We don’t know what had come between them, but they had convinced Blastus, a close personal assistant to the king, to put in a good word so they could have an audience with Agrippa.

How did that interaction go, and what was the result?

Acts 12:21–23 ESV

21 On an appointed day Herod put on his royal robes, took his seat upon the throne, and delivered an oration to them. 22 And the people were shouting, “The voice of a god, and not of a man!” 23 Immediately an angel of the Lord struck him down, because he did not give God the glory, and he was eaten by worms and breathed his last.

Unlike what Peter did when he immediately rejected worship from Cornelius (Ac 10:26), and as Paul and Barnabas would do at Lystra (Ac 14:8-15), Herod receives and relishes this praise. We are told about the condition of his heart and why God has an angel strike him with deadly sickness: “because he did not give God the glory.”

The manner of his death is corroborated by the Jewish historian Josephus. Though not inspired, he reported “that [Agrippa had to be] carried to the palace, where he died at the age of fifty-four, after five days of [agonizing] stomach pains caused by worms.” (Keener, IVPBBC NT, Ac 12:22–24.)

In the end, what is the result of Herod’s arrogance and self-glory? Judgment from God. And what is the result of all his efforts (and those of the Jewish leaders) to put a stop the continued spread of more and more people following Jesus? 

God’s Gospel Goes Forward (v. 24)

As Luke frequently does, he adds a summary of how the Spirit continues to grow the church in the midst of all these occurrences.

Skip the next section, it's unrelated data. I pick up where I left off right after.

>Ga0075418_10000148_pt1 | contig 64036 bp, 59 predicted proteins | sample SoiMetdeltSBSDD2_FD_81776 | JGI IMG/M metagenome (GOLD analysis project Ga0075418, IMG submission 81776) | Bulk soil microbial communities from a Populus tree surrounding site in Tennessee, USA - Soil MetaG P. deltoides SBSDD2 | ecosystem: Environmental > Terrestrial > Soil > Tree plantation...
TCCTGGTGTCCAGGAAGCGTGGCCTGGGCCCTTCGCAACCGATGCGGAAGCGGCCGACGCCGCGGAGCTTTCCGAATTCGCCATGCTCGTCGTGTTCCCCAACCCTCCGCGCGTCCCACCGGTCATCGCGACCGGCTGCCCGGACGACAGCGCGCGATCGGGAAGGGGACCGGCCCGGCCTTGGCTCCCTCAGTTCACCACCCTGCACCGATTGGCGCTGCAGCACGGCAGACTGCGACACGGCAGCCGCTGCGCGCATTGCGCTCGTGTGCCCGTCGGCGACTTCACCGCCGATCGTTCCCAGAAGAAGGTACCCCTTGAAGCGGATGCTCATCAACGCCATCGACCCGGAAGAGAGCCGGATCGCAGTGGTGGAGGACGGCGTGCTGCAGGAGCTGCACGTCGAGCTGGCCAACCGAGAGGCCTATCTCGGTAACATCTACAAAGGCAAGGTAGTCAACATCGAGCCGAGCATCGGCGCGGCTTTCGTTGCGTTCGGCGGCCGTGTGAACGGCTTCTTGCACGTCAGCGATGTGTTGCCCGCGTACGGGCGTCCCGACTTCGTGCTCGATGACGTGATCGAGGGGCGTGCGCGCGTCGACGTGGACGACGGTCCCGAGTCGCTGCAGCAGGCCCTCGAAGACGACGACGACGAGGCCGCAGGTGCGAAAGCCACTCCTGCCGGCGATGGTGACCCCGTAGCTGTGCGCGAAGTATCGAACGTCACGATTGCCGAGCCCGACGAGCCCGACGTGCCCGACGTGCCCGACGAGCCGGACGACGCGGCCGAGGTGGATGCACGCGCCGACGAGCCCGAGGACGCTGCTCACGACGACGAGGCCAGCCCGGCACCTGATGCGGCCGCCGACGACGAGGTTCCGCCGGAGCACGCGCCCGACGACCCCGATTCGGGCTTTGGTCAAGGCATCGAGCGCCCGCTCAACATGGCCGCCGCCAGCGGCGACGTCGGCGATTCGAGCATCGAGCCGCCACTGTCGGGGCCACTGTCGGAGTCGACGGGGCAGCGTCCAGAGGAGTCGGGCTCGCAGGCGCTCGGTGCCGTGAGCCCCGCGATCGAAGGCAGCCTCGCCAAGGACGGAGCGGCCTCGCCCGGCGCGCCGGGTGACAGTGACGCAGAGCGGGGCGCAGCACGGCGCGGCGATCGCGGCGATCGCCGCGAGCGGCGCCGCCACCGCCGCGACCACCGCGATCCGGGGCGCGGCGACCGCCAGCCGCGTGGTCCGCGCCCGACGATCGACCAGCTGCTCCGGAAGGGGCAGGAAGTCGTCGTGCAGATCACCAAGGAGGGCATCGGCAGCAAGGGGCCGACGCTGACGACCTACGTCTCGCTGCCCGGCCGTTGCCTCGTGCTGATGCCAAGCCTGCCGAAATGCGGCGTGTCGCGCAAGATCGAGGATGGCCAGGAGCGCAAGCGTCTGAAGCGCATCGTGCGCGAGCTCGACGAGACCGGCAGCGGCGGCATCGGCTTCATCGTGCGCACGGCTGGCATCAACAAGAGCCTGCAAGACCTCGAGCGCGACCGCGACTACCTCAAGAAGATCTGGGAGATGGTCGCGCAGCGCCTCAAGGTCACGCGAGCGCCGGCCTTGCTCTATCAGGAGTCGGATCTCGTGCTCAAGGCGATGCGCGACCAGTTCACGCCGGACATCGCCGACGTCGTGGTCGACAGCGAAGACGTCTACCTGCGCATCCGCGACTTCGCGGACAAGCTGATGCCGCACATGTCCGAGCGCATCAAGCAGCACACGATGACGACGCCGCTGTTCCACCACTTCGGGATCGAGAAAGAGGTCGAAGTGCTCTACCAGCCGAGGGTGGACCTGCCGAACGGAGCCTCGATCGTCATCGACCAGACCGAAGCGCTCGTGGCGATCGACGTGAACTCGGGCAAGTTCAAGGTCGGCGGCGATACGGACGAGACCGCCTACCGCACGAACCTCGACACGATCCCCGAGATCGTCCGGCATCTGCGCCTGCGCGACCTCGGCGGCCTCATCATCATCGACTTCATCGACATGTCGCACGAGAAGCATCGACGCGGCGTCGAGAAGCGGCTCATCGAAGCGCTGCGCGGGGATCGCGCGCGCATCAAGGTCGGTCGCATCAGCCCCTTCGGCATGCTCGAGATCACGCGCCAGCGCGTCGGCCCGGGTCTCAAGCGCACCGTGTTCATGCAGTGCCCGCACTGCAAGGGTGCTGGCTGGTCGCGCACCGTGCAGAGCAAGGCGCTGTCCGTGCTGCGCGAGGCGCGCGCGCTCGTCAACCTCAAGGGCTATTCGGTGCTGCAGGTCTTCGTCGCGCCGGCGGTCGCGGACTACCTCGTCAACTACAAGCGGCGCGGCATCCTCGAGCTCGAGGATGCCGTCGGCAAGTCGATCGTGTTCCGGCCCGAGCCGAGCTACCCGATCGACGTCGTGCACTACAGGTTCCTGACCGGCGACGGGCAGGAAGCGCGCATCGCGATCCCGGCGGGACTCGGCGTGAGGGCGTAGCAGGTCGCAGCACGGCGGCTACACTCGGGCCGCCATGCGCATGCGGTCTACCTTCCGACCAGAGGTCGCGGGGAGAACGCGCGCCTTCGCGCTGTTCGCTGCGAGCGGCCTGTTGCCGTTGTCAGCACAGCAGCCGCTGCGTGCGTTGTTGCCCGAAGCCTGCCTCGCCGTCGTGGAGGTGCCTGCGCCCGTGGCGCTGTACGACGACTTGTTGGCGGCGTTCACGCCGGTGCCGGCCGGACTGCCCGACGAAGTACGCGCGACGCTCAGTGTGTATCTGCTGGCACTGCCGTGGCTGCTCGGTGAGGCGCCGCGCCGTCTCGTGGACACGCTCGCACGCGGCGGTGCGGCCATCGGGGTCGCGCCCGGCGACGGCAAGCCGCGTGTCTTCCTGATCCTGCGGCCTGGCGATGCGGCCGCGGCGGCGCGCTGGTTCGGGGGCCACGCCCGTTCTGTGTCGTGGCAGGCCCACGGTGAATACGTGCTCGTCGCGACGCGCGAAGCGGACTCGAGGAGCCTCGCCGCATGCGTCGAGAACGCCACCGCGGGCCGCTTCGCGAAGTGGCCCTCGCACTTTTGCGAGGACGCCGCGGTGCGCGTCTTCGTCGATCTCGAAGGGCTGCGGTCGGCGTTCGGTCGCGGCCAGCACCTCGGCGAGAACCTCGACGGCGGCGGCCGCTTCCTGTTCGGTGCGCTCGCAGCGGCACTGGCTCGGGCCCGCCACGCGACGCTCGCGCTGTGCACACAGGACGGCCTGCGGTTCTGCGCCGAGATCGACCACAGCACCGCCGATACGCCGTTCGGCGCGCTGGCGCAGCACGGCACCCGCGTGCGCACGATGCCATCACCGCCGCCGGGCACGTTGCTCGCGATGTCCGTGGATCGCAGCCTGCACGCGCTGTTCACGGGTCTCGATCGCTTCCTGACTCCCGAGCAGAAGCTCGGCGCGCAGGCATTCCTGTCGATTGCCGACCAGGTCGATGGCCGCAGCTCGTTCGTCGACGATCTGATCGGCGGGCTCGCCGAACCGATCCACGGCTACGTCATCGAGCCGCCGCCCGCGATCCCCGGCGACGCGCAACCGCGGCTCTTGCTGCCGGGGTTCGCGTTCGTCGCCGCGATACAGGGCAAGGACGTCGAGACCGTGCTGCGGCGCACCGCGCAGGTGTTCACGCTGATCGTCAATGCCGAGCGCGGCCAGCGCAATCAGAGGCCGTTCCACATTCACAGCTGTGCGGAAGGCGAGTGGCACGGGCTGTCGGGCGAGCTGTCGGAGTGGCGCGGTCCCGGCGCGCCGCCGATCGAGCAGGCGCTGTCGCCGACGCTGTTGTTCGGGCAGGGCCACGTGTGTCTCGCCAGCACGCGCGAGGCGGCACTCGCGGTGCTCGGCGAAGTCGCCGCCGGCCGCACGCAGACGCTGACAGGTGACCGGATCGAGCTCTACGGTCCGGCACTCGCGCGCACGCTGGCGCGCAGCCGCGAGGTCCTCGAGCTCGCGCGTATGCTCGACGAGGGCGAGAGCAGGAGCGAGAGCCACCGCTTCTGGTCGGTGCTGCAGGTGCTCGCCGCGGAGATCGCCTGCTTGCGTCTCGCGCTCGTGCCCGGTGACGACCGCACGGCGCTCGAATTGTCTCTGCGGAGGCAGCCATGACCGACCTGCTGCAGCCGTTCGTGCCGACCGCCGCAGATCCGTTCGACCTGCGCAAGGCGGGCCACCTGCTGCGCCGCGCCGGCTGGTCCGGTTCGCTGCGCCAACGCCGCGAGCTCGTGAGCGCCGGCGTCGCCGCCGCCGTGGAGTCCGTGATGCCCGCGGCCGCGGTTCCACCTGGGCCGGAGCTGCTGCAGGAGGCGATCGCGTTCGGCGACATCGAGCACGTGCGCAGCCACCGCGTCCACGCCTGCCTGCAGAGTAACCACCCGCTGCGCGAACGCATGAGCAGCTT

Acts 12:24 ESV

24 But the word of God increased and multiplied.

How much of a dent did Herod put in the progress of Christ’s Church? Therefore…

We need not fear ‘Herod’ because Herod wields no power apart of the perfect will and intentional authorization of God.

No harm will come to us apart from the deliberate providence of God. We are always and only as safe and prosperous as God desires for us to be.

We do not fear ‘Herod’ because God holds the life of Herod in his hands. God holds all the power and authority over even the most powerful person, entity, spiritual being, and spiritual forces.

Psalm 118:6 ESV

6 The Lord is on my side; I will not fear. What can man do to me?

Or Paul in Rom. 8:31b:

Romans 8:31 (ESV)

If God is for us, who can be against us?

Our Eternal Life Is in God’s Hands

Have you trusted in God through Jesus Christ to save your soul and to bring you into his presence forever?

Prayerfully trust in God to gain an eternal perspective.

- An eternal perspective means knowing the eternal God. An eternal perspective means

Do you trust God to use you as you invest yourself in his purposes?